peculiarly difficult conditions. He sells at wholesale prices and buys at retail; he sells in a free market and buys in a protected market, and the continued effort of governments to shut out imports certainly tends to .destroy the farmer's markets. He sells as an unorganized individual in a highly organized world, and buys as an individual from organized trade. Then the farmers pay higher interest rates and they have a higher per capita overhead than any other class with an equal net income.
For many years, ever since I came to this house until this last year, the farmer's whole problem has ibeen made more complex by our immigration policy. We spent very large sums of money, which finally the farmer had to pay, for the purpose of bringing into this country immigrants who became competitors with our established farmers. Then, added to all these conditions which have prevailed for many years, -the farmers of Canada to-day are finding life almost impossible because of the exchange problem between Great Britain and Canada. Great Britain provides, if not the only market, almost the only one in which the Canadian farmer can sell his surplus products; but when the farmer places his products on the British market and is paid in British currency he loses on exchange. In converting that British currency into Canadian currency, eighteen per cent of the price of his product is lost. The farmer has many other difficulties to face, and they are taking the heart out of him. The result is that the Canadian farmer feels he cannot go on, and those who have not been close to agriculture in the last three or four months can scarcely know how discouraged the farmer in this province is, and I dare say that applies to farmers in every other province. But it is not only in the exchange as between British and Canadian currency that the farmers are faced with difficulty; the fact is that the nations that are our greatest competitors in agricultural products are in a more advantageous position with respect to exchange, and this makes it all the more trying for our farmers. For instance, the Danish farmer, with his money at par with the pound sterling, has, when the British pound is converted into his own currency as much in Danish money as his .products .brought in British currency, whereas we are at a disadvantage to the extent of eighteen per cent. And the Argentine, Australia and New Zealand enjoy an even greater advantage. So that the Canadian farmer simply has not a chance as things are, and we who represent agricultural constituencies, whether we sit in this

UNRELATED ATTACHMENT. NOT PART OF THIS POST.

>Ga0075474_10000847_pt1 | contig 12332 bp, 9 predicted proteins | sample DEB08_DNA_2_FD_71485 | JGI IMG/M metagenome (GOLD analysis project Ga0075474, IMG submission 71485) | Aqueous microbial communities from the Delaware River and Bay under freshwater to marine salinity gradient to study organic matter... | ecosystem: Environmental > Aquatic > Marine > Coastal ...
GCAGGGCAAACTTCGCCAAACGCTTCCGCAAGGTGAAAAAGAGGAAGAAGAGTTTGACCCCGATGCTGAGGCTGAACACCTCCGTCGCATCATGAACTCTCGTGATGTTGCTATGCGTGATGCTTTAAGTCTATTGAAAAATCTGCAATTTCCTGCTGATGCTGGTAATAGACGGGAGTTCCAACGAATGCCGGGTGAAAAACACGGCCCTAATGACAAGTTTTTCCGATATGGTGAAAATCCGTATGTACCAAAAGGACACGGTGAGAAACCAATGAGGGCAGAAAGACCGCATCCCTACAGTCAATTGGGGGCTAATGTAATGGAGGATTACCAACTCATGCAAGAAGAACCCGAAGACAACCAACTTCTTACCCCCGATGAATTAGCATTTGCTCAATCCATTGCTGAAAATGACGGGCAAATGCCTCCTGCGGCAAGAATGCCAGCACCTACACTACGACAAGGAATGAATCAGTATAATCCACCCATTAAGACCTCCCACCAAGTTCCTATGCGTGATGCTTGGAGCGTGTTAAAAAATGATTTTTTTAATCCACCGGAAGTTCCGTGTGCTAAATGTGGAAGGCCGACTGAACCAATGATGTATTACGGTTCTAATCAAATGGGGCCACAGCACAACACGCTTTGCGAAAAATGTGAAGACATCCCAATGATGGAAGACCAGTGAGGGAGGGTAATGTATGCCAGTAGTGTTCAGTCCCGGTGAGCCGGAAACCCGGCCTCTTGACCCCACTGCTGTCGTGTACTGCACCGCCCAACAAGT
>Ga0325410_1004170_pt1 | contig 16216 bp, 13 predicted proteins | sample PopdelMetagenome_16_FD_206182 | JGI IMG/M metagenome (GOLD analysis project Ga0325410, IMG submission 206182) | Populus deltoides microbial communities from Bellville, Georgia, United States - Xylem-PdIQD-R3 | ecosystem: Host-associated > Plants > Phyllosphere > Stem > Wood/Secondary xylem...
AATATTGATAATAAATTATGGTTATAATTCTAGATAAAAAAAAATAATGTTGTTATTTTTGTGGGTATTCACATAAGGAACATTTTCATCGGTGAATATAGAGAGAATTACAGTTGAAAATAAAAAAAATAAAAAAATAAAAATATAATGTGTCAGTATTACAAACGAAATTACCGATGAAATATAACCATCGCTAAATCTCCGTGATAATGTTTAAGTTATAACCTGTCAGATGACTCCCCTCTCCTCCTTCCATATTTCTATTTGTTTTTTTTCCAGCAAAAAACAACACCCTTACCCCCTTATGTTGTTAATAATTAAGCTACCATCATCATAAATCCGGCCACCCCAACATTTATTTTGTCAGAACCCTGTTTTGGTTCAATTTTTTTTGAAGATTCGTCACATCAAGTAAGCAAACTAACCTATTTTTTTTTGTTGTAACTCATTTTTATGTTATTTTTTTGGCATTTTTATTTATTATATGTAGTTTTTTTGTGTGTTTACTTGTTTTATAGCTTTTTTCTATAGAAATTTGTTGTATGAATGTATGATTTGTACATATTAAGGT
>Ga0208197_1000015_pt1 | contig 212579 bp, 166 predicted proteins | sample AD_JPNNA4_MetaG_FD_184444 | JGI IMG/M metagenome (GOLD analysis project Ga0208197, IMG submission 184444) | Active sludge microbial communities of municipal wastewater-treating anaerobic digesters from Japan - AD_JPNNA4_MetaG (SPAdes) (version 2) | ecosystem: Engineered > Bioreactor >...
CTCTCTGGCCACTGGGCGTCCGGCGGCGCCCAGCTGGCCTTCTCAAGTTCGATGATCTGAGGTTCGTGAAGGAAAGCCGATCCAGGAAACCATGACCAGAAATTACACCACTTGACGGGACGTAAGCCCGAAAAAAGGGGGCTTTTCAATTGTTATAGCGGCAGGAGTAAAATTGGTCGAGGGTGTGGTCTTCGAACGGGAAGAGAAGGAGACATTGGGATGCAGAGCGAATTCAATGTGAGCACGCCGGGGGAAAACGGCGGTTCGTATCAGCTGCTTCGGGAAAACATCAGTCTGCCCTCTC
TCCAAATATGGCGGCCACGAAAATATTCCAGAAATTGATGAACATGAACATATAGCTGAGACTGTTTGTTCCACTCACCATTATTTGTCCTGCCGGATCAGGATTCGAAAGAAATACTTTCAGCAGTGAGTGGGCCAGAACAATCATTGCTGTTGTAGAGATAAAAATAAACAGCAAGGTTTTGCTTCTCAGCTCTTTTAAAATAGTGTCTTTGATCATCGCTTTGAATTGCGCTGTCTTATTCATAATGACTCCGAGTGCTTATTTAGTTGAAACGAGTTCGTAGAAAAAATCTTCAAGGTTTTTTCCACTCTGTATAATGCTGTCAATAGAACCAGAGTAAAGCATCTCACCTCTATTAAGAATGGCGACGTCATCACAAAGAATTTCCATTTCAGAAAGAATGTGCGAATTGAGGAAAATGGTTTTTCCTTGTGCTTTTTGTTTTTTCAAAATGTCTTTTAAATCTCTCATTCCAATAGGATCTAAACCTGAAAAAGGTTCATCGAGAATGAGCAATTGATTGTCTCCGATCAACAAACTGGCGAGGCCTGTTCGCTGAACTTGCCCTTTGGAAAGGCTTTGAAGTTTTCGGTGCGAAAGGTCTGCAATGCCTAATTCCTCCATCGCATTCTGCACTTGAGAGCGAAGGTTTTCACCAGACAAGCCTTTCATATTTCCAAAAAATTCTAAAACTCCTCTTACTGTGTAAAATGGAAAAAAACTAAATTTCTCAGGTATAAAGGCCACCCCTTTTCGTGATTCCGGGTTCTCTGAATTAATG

corner of the house or in either of the two great parties, should not allow this session to close without urging upon the government that steps be taken to ameliorate the condition of the Canadian farmer.
From time to time during this and previous sessions almost every phase of agriculture and the difficulties of the people who are engaged in that industry in its various branches have been dealt with by one member or another, and therefore I am not going to take up the time of the house to-night enlarging upon those difficulties. It has often been said in this house that although we in this corner discuss the difficulties of the farmers we do not suggest any remedies. I propose, therefore, to move, seconded by the hon. member for Macleod (Mr. Coote), an amendment which does outline remedies, and in a most respectful and helpful way we offer this government these proposals for what they may be worth. I move:
That all the words after the word "that" in the first line be struck out and the following substituted therefor:
"this bouse regrets that the government has not made any pronouncement of a policy calculated to meet the depressed conditions of the agricultural industry.
Further, this house is of opinion that the government should take into consideration the following suggestions as means calculated to improve the agricultural industry:
(a) the national control and regulation of currency and credit;
(b) a measure of controlled inflation having for its object increase in commodity prices, and as a first step towards this end bringing our currency to par with the pound sterling;
(c) a substantial reduction of farm indebtedness and interest rates;
(d) financial assistance in creating processing plants under farmer control;
(e) international agreements on tariff matters;
(f) the creation of an export marketing board;
(g) that farmer cooperative selling organizations be permitted to import goods received in other countries in exchange for Canadian agricultural products without the imposition of customs or dumping duty;
(h) relieving the farmer of some of the indirect taxation and substituting heavier direct taxation based on the ability to pay.